Investment into critical new technologies can make a real difference to the productivity of businesses and there is certainly a case for extending the current broadband provision away from the main industrial urban and localities to the more deprived communities and those rural areas which still depend on dial up modems to access the internet.
However, the major weakness within the ERP is that the Welsh Assembly Government simply fails to make a coherent case as to why this is a better form of investment than supporting firms directly, and why government should fund this instead of the private sector.
Let’s start with the rationale that the investment in broadband will give a better return on public funds in terms of the number of jobs created.
One of the most critical reports on the role of broadband in economic development is “The UK’s Digital Road to Recovery” from the London School of Economics. If we extrapolate from the employment generation data presented in the report, then it is estimated that a £240 million investment in next generation broadband would create or retain around 11,000 jobs in Wales for one year i.e. a cost of roughly £22,000 per job.
For those in government, the question is whether such an investment in economic development, which is what this programme is essentially about, represents real value for money. No case is made at all as to whether spending on next generation broadband will provide a better return as compared to other types of support that could be available to develop the economy, such as inward investment, start-up support or help for growth businesses.
For example, if business really wants better broadband, then simply making the £240 million available as a special repayable grant to all businesses in Wales that wish to invest in next generation broadband may be a far more effective method of spending public money.
The second issue is why should government subsidise such services at a time when telecommunications companies are increasing their investment in new technologies?
For example, BT has already announced in May that it will increase its plans for fibre-based fast broadband from 40 per cent to two-thirds of all UK homes, and this without any incentive from the UK Government.
In addition, other telecommunications businesses are coming up with innovations to extend their market share. Only last week, Virgin Media announced that it will trial ultrafast broadband over existing electricity poles in Caerphilly. If successful, this 'non-traditional' approach could significantly accelerate delivery of next generation broadband to millions of extra homes across the UK.
If the private sector is already expanding its broadband infrastructure, then why should the taxpayer subsidise such services? There is, of course, a clear argument to support those areas that are deemed “uneconomical” for further investment by telecomm companies. But surely, the whole point of investing in broadband to rural areas is to ensure that they do regenerate and create businesses that will utilise the technology in the future and pay companies such as BT for the privilege of doing so.
Given this, why on earth should government pay out what is essentially a grant to the telecomms providers to enable them to gain business from those new customers that they will gain as a result of the infrastructure investment by the taxpayer?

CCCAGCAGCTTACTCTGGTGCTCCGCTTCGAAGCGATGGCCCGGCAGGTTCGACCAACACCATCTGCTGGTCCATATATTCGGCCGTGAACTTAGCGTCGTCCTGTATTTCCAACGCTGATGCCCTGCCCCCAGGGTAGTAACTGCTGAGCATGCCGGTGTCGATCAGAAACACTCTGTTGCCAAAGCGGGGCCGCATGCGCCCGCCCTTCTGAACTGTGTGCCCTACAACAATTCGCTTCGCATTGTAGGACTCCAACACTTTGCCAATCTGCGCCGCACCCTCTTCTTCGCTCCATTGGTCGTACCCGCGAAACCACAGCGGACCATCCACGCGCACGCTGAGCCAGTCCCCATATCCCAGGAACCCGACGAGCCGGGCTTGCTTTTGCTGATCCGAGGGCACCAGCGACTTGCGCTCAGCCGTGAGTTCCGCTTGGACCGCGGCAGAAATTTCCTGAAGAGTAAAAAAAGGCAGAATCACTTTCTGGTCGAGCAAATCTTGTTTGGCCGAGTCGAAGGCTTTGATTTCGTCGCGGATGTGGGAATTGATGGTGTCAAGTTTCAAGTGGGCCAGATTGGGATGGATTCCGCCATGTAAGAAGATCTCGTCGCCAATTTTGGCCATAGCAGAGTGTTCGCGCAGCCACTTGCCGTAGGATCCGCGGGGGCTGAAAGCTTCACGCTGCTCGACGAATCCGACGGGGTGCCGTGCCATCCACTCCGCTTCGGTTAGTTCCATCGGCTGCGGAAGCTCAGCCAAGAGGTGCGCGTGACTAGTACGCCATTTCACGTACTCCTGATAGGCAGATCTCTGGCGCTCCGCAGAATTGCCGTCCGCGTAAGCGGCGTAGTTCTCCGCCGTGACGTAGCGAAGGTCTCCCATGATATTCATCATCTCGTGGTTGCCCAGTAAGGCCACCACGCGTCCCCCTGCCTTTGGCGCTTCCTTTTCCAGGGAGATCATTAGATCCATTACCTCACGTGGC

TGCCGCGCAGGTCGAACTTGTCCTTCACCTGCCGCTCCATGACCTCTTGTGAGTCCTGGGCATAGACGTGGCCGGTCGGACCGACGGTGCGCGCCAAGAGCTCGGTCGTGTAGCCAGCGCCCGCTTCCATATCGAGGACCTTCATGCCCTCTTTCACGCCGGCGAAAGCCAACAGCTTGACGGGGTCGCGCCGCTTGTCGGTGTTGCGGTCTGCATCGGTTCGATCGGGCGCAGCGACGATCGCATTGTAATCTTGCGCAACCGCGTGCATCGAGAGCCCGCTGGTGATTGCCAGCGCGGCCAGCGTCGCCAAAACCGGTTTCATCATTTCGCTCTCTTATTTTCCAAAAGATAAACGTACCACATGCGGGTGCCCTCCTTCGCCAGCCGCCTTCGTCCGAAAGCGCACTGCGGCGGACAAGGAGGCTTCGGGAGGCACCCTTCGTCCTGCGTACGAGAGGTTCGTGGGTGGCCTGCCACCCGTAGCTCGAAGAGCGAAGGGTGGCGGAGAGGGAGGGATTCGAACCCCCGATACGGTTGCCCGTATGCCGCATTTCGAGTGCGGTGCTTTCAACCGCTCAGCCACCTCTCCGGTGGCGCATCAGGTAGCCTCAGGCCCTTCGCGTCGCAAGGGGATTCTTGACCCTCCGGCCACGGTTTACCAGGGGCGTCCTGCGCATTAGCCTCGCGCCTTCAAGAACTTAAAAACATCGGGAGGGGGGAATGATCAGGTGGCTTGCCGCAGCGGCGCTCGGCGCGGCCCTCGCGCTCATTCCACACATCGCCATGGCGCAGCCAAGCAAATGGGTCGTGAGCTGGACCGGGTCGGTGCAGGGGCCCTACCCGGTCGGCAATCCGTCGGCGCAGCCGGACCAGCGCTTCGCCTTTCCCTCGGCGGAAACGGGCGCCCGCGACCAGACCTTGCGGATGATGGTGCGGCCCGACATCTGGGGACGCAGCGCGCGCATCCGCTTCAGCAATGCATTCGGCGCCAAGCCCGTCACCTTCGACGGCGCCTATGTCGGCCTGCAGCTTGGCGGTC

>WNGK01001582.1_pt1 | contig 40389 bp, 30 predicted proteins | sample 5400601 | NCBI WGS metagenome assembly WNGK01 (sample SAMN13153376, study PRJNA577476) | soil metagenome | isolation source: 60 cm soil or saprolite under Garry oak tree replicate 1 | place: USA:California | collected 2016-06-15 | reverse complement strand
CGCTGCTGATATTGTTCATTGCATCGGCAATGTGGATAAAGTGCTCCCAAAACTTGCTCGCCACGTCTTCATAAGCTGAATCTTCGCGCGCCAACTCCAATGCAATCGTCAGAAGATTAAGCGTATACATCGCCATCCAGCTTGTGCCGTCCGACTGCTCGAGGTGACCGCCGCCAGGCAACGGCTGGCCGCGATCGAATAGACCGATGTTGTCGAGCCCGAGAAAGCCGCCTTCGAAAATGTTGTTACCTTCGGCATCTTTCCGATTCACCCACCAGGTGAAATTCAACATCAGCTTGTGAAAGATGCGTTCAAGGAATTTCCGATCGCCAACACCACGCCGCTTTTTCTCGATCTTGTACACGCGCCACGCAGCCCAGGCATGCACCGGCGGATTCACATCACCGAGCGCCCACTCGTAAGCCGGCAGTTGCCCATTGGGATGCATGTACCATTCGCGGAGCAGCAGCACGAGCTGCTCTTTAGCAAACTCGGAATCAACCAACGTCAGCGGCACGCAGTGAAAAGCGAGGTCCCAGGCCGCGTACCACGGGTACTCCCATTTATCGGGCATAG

The analogy most used by politicians about broadband is that it is equivalent to building the motorways of the future.
Yet, the difference between roadbuilding and broadband and is that, unlike the former, the government is handing over these new information motorways, paid for by the public purse, to a group of private sector firms that will then be charging “tolls” for businesses to use them.
Is that a fair and effective use of public money?
If the principle of the new ERP is to move away from the old style of grants, then why should WAG pay large telecoms companies to essentially extend their broadband networks across Wales and thus increase their profits.
Surely, the only logical way is to treat them the same as every other business in receipt of WAG funding and get them to repay the grant from the increased business they will gain once the networks are in place.
As I wrote last week, to abandon small business support as we come out of a recession and spend £240 million on broadband provision is either the biggest mistake in economic development history or an inspired vision for the Welsh economy.
Yet there seems to be little evidence for the latter conclusion in terms of the impact on job creation and the “value for money” in paying large private companies vast amounts of public money for broadband networks that they are expanding in any case.
Of course, this is not the first time that WAG has invested in such infrastructure having already spent £30 million on a fast broadband service called Fibrespeed in North Wales.
At the very least, one would have expected WAG to have undertaken a thorough evaluation to demonstrate the success of the take-up of this scheme, which is provided for businesses across the A55 in North Wales, before committing hundreds of millions of pounds of Assembly and European funding to expanding this programme across the rest of Wales.
Surely, in the absence of any other meaningful evidence for changing the whole direction of Welsh economic policy, it is the least that the Minister and his policy team can do to show those tens of thousands of small businesses that will no longer be backed by the Welsh Assembly Government that there is some method in this perceived madness.